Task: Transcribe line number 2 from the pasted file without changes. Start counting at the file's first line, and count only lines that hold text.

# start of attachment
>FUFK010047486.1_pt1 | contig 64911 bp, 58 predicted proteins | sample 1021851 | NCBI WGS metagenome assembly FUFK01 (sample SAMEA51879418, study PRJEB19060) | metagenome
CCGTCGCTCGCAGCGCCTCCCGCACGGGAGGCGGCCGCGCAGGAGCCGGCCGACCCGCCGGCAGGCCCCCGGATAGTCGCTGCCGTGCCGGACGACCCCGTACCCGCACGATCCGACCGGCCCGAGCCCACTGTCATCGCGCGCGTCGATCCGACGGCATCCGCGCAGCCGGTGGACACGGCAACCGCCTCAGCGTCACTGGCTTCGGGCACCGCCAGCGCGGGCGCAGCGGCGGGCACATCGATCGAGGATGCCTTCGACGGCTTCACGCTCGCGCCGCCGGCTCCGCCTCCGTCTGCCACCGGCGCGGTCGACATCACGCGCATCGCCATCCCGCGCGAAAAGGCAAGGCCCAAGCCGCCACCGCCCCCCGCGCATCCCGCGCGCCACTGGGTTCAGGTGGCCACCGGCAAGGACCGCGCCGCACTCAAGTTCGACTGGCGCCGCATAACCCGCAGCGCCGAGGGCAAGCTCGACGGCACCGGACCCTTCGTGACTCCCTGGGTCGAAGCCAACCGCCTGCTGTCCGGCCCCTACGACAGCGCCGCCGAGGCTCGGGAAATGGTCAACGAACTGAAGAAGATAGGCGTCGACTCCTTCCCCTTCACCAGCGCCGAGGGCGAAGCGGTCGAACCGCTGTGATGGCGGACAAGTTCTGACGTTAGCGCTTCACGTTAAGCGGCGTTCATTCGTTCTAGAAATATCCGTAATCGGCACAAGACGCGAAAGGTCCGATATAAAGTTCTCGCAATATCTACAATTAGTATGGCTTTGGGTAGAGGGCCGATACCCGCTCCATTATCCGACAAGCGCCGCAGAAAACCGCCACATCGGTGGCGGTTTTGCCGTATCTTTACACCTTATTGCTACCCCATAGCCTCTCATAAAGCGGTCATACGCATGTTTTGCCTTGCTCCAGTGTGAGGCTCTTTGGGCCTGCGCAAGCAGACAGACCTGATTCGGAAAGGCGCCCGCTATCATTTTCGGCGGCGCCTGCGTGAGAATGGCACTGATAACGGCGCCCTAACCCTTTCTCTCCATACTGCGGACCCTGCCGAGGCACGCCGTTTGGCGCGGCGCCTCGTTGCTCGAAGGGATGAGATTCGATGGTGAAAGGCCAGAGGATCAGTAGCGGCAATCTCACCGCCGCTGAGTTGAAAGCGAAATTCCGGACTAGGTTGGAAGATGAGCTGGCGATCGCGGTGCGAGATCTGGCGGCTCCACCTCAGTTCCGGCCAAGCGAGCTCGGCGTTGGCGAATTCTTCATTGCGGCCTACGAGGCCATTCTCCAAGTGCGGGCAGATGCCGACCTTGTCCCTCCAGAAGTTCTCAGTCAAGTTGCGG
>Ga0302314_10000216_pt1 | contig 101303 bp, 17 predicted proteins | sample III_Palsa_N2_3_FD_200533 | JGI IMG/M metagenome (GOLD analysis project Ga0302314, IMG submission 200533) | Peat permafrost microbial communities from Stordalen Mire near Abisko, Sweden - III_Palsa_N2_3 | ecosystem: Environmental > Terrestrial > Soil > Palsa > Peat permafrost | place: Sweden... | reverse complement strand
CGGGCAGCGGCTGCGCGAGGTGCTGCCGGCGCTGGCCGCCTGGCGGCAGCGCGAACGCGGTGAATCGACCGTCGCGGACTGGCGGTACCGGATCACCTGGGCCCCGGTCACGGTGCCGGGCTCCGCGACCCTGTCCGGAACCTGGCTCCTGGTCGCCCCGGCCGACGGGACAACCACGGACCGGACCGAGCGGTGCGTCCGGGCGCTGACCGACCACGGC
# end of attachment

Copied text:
CCGTCGCTCGCAGCGCCTCCCGCACGGGAGGCGGCCGCGCAGGAGCCGGCCGACCCGCCGGCAGGCCCCCGGATAGTCGCTGCCGTGCCGGACGACCCCGTACCCGCACGATCCGACCGGCCCGAGCCCACTGTCATCGCGCGCGTCGATCCGACGGCATCCGCGCAGCCGGTGGACACGGCAACCGCCTCAGCGTCACTGGCTTCGGGCACCGCCAGCGCGGGCGCAGCGGCGGGCACATCGATCGAGGATGCCTTCGACGGCTTCACGCTCGCGCCGCCGGCTCCGCCTCCGTCTGCCACCGGCGCGGTCGACATCACGCGCATCGCCATCCCGCGCGAAAAGGCAAGGCCCAAGCCGCCACCGCCCCCCGCGCATCCCGCGCGCCACTGGGTTCAGGTGGCCACCGGCAAGGACCGCGCCGCACTCAAGTTCGACTGGCGCCGCATAACCCGCAGCGCCGAGGGCAAGCTCGACGGCACCGGACCCTTCGTGACTCCCTGGGTCGAAGCCAACCGCCTGCTGTCCGGCCCCTACGACAGCGCCGCCGAGGCTCGGGAAATGGTCAACGAACTGAAGAAGATAGGCGTCGACTCCTTCCCCTTCACCAGCGCCGAGGGCGAAGCGGTCGAACCGCTGTGATGGCGGACAAGTTCTGACGTTAGCGCTTCACGTTAAGCGGCGTTCATTCGTTCTAGAAATATCCGTAATCGGCACAAGACGCGAAAGGTCCGATATAAAGTTCTCGCAATATCTACAATTAGTATGGCTTTGGGTAGAGGGCCGATACCCGCTCCATTATCCGACAAGCGCCGCAGAAAACCGCCACATCGGTGGCGGTTTTGCCGTATCTTTACACCTTATTGCTACCCCATAGCCTCTCATAAAGCGGTCATACGCATGTTTTGCCTTGCTCCAGTGTGAGGCTCTTTGGGCCTGCGCAAGCAGACAGACCTGATTCGGAAAGGCGCCCGCTATCATTTTCGGCGGCGCCTGCGTGAGAATGGCACTGATAACGGCGCCCTAACCCTTTCTCTCCATACTGCGGACCCTGCCGAGGCACGCCGTTTGGCGCGGCGCCTCGTTGCTCGAAGGGATGAGATTCGATGGTGAAAGGCCAGAGGATCAGTAGCGGCAATCTCACCGCCGCTGAGTTGAAAGCGAAATTCCGGACTAGGTTGGAAGATGAGCTGGCGATCGCGGTGCGAGATCTGGCGGCTCCACCTCAGTTCCGGCCAAGCGAGCTCGGCGTTGGCGAATTCTTCATTGCGGCCTACGAGGCCATTCTCCAAGTGCGGGCAGATGCCGACCTTGTCCCTCCAGAAGTTCTCAGTCAAGTTGCGG